Franklin School, following the same curriculum as the other public elementary schools, is experimenting with the unit procedure of teaching social studies. Also called a core teaching curriculum, the plan combines research, art, speech and calling on outside speakers, with the pupils themselves working out a plan for the study. Proving popular with sixth graders, the procedure stresses democratic group process and open discussion.

A valuable aid to teaching science on the elementary level, despite crowded conditions, is the portable science lab, purchased with NDEA money. The lab on wheels can be moved from one room to another and is readily accessible for experiments or demonstrations by teachers and pupils.

Franklin is proud of its Student Council, which was organized last spring as an outgrowth of a mock election held at the height of the Nixon-Kennedy campaign. Through council projects, useful gifts have been bought for the school, and currently the group is making plans to buy a new cot for the first-aid room.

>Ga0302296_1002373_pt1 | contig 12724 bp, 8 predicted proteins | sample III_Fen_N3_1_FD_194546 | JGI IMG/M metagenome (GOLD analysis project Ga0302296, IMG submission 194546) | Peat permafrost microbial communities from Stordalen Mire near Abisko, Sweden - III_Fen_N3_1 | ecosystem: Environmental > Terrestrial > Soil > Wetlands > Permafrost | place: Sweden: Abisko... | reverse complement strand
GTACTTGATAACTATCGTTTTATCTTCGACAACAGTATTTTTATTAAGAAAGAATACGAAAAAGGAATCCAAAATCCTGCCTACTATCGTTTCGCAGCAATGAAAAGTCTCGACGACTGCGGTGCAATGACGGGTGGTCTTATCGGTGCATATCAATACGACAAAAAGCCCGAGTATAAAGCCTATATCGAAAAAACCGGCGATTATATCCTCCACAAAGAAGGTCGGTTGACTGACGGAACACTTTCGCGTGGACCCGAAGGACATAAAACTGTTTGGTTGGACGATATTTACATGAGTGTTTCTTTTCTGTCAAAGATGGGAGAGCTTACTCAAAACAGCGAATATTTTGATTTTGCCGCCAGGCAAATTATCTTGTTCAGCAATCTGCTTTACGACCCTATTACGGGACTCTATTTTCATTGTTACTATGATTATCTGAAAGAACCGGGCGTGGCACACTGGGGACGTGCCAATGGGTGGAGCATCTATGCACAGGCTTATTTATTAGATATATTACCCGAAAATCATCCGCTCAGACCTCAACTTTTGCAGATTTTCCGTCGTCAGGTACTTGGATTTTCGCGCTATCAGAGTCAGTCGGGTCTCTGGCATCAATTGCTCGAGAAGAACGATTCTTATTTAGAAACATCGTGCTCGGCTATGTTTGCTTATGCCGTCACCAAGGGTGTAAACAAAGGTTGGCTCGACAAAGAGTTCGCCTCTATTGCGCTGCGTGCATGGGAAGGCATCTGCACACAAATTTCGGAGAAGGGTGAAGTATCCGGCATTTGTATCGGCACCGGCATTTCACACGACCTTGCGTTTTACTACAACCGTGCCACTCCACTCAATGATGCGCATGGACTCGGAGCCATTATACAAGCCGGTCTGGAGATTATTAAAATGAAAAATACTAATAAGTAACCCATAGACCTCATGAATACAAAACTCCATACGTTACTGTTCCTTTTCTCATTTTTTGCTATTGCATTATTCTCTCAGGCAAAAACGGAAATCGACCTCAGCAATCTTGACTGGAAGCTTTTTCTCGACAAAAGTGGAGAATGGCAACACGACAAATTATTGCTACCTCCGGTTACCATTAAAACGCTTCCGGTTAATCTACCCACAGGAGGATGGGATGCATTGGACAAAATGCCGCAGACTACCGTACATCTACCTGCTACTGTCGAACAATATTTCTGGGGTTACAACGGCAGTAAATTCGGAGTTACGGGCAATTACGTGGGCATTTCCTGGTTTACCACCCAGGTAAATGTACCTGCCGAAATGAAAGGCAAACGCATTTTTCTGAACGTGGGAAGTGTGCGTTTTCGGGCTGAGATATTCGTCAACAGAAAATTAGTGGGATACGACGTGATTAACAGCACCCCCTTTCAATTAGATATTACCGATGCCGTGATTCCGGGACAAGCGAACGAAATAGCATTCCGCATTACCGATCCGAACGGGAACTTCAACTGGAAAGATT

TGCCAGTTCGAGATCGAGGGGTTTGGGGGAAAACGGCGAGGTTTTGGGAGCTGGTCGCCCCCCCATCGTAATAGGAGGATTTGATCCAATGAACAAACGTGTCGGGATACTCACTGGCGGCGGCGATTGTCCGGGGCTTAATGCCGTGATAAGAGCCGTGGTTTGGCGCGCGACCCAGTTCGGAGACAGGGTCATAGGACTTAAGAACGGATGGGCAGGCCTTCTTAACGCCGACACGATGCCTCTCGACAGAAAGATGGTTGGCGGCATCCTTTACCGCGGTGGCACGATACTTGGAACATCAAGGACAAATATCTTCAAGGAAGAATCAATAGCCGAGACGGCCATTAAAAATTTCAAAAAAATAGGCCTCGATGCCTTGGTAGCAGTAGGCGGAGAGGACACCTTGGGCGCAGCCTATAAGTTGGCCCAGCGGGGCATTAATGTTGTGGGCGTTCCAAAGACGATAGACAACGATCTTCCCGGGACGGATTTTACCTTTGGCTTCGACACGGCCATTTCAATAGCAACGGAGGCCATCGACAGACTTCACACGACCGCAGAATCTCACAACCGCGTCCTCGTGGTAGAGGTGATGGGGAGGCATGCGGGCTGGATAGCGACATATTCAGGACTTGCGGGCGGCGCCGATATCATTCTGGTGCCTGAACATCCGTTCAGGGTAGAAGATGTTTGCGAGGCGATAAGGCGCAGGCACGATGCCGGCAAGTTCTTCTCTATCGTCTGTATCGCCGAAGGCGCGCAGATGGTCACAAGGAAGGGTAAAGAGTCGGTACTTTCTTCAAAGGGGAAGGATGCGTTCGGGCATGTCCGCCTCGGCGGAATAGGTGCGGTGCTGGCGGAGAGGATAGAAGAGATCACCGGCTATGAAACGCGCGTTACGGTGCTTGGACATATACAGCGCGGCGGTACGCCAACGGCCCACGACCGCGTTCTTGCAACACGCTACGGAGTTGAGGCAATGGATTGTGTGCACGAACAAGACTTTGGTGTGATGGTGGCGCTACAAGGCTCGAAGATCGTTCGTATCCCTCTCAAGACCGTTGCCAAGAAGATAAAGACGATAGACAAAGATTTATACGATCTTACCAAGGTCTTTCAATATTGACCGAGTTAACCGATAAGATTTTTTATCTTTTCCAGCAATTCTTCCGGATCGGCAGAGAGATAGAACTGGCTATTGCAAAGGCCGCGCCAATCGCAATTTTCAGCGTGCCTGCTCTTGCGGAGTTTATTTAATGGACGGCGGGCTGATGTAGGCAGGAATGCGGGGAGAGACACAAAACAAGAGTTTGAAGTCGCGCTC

Another popular event at Franklin is the spring science fair in which many pupils participate. The Parent-Teacher Unit awards prizes to the young winners, rewarding their interest and efforts in this field.

Jack Russell, physical education instructor, has begun an intramural program which is open to all boys who have not played in competitive sports earlier in the year.

In its three-decade history, Franklin School has had only three principals, Miss Nellie Krueger, Ray Miller and now John Miller. After three years as teacher of a sixth grade at Franklin, he stepped into the principalship last year. “There’s no better work anywhere,” he observed. And he has six years in industry, plus a service record in the Korean War, to base this deduction on. “I made the switch in jobs because I want to do something self-satisfying. Working with and for children is just that. I like it!”

[A new 50,000-square-foot Franklin Elementary School that opened in 2013 replaced the old school. Voters approved a bond issue in 2010 that provided $10 million for the project that took two years to complete.]

New Franklin Elementary sees last day of first year

This previous blog has pictures of the original and new Franklin School:

Franklin School, then and now